When I was in college, I was riding in a car with one of my closest friends when he was pulled over by the police and arrested for driving under the influence of alcohol. I had to call my parents from the jail to come pick me up. A few months later, I was riding with him again when he was pulled over for speeding. The policeman searched his car and found some marijuana in the console and arrested him. I felt lucky that I wasn’t arrested too. Nevertheless, I had still had the embarrassment of having to call my parents to come to pick me up at the jail.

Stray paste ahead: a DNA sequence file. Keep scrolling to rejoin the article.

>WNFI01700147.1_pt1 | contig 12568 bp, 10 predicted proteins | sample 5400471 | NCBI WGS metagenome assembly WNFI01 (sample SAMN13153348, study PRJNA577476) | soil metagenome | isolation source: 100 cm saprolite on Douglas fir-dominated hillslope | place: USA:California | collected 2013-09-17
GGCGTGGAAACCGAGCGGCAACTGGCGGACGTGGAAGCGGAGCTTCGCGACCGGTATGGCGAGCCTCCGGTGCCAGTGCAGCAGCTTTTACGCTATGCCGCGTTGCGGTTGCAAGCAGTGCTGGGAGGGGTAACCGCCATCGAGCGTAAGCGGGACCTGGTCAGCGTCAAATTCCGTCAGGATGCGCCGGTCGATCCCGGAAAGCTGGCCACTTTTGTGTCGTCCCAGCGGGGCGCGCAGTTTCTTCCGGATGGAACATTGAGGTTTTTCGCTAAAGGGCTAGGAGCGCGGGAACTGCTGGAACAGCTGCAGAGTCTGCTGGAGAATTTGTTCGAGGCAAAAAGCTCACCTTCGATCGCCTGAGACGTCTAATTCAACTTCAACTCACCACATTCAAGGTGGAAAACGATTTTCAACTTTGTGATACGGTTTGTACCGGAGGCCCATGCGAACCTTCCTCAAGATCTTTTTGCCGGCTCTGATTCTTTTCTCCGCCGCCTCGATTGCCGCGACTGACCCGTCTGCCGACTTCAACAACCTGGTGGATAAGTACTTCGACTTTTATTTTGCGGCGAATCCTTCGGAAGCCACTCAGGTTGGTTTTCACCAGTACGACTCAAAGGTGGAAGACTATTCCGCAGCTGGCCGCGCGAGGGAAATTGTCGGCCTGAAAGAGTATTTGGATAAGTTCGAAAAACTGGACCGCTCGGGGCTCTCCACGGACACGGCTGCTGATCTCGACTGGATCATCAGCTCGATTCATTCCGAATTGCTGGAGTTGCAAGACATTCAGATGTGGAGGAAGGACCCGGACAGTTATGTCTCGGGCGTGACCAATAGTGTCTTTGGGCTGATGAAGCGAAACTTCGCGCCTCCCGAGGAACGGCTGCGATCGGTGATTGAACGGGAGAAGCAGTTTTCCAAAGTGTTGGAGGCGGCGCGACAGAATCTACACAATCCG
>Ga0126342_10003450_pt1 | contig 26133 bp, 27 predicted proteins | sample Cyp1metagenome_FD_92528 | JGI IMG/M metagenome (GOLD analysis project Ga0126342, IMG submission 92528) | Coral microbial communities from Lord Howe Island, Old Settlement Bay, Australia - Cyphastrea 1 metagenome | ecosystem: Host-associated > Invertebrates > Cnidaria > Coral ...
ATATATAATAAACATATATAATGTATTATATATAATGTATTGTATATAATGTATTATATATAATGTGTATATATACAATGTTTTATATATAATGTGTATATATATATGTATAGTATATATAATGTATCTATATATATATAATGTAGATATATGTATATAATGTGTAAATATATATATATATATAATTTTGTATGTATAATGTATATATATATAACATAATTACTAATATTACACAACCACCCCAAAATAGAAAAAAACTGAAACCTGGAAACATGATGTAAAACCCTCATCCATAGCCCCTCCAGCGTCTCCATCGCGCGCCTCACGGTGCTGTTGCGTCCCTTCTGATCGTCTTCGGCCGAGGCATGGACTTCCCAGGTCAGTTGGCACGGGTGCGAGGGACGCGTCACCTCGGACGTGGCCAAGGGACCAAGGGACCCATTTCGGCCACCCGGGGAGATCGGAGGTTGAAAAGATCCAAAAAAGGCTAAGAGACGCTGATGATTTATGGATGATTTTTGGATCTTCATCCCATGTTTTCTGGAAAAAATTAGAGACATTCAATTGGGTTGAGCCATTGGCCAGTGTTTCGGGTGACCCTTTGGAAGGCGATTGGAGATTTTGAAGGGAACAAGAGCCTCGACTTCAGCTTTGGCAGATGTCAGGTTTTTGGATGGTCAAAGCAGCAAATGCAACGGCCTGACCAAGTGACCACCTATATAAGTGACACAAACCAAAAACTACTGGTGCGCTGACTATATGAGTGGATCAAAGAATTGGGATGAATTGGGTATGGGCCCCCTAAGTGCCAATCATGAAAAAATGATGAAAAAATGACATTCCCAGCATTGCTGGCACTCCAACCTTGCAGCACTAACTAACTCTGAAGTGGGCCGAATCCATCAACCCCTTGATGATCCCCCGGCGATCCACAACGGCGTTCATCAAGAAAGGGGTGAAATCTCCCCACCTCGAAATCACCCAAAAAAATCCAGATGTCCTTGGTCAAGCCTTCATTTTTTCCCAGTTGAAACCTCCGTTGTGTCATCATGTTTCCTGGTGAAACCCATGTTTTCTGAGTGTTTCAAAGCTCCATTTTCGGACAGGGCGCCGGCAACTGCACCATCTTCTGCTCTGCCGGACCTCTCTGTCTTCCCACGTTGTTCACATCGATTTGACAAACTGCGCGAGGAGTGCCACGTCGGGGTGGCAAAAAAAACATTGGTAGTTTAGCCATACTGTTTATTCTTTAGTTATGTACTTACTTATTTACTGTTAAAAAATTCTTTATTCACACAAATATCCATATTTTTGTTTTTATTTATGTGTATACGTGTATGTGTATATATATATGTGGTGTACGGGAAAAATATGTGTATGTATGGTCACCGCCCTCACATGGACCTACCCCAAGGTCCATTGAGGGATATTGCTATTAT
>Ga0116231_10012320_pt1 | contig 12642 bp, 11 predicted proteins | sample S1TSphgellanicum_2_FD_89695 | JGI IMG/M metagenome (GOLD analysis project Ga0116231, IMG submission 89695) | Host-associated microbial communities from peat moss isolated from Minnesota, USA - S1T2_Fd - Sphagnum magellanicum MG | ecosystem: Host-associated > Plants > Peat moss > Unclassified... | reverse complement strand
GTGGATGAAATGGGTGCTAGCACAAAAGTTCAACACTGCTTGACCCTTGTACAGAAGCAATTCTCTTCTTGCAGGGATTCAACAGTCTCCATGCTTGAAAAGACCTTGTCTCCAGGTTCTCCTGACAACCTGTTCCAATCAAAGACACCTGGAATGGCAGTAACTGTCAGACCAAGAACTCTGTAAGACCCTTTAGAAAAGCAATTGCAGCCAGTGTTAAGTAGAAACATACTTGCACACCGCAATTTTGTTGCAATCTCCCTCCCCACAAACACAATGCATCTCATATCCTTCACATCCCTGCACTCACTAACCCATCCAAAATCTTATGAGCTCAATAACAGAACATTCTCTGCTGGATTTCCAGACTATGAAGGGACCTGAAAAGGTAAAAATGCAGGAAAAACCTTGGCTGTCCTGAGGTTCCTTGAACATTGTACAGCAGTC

After that incident, my trust was broken, and I quit riding with him. Whenever we went somewhere, I always insisted that we go in separate cars.

A few years later, on an occasion when we had agreed to go out for lunch, he showed up at my house and offered to drive. “You know I won’t ride with you,” I said.

“It’s not a problem anymore,” he replied. “With my new car, I never get pulled over.”

Curious, I asked how that could be. He explained that he had purchased a used police car, had it painted and outfitted to look like an unmarked patrol car, and ever since he hadn’t been pulled over even when speeding past a radar-trap.

This was not enough to restore my trust, and we continued on to lunch in separate vehicles as usual.